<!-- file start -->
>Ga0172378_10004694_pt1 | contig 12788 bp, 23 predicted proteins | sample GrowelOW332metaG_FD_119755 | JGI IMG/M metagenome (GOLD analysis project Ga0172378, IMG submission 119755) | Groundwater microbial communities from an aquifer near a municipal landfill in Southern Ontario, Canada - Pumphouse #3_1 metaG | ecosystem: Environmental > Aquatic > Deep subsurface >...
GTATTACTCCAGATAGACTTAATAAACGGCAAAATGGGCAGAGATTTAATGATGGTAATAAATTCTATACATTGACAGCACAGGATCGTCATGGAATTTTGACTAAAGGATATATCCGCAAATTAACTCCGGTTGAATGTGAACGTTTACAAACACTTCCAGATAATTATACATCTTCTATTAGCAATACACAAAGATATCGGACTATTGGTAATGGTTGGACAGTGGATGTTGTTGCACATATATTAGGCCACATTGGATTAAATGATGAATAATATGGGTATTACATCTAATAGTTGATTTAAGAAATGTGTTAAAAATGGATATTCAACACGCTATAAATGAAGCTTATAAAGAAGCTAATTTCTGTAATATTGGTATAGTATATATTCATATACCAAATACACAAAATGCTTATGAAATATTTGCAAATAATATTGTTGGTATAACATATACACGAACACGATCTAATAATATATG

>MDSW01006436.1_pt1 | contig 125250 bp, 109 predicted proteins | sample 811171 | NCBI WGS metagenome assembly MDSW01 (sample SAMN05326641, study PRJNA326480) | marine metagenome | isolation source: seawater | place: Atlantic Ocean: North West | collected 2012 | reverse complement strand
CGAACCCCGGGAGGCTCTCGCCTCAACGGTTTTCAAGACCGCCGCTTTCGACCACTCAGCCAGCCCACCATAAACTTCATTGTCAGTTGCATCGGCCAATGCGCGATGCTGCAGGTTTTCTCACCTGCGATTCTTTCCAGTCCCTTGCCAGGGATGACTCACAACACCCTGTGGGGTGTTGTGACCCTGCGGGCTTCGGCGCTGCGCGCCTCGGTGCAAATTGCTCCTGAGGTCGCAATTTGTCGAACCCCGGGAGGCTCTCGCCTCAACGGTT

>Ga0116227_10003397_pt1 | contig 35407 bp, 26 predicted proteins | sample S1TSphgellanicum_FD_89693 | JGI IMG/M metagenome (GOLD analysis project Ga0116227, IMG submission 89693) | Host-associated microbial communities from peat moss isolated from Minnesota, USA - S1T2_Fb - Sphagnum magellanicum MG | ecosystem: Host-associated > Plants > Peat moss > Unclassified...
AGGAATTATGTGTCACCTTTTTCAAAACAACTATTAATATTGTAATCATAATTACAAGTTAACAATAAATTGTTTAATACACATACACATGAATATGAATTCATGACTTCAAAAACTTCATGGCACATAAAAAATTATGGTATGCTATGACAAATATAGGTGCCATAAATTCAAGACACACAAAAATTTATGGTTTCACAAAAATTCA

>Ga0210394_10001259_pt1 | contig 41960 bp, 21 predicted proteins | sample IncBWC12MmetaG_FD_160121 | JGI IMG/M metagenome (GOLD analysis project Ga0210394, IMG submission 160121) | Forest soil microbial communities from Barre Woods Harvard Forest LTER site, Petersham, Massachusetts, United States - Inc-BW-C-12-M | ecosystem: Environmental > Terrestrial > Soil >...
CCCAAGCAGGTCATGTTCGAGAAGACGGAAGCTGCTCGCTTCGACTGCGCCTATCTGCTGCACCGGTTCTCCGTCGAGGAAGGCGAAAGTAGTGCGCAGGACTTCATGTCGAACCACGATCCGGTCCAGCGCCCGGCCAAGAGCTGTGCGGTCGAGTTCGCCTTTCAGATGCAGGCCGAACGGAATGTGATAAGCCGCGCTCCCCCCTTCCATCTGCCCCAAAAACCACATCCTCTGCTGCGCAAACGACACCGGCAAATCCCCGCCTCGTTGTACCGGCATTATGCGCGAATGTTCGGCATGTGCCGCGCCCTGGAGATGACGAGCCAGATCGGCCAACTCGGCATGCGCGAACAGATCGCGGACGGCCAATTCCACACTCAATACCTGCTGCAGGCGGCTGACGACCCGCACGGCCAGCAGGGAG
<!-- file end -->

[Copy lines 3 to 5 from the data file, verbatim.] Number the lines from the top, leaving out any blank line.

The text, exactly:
>MDSW01006436.1_pt1 | contig 125250 bp, 109 predicted proteins | sample 811171 | NCBI WGS metagenome assembly MDSW01 (sample SAMN05326641, study PRJNA326480) | marine metagenome | isolation source: seawater | place: Atlantic Ocean: North West | collected 2012 | reverse complement strand
CGAACCCCGGGAGGCTCTCGCCTCAACGGTTTTCAAGACCGCCGCTTTCGACCACTCAGCCAGCCCACCATAAACTTCATTGTCAGTTGCATCGGCCAATGCGCGATGCTGCAGGTTTTCTCACCTGCGATTCTTTCCAGTCCCTTGCCAGGGATGACTCACAACACCCTGTGGGGTGTTGTGACCCTGCGGGCTTCGGCGCTGCGCGCCTCGGTGCAAATTGCTCCTGAGGTCGCAATTTGTCGAACCCCGGGAGGCTCTCGCCTCAACGGTT

>Ga0116227_10003397_pt1 | contig 35407 bp, 26 predicted proteins | sample S1TSphgellanicum_FD_89693 | JGI IMG/M metagenome (GOLD analysis project Ga0116227, IMG submission 89693) | Host-associated microbial communities from peat moss isolated from Minnesota, USA - S1T2_Fb - Sphagnum magellanicum MG | ecosystem: Host-associated > Plants > Peat moss > Unclassified...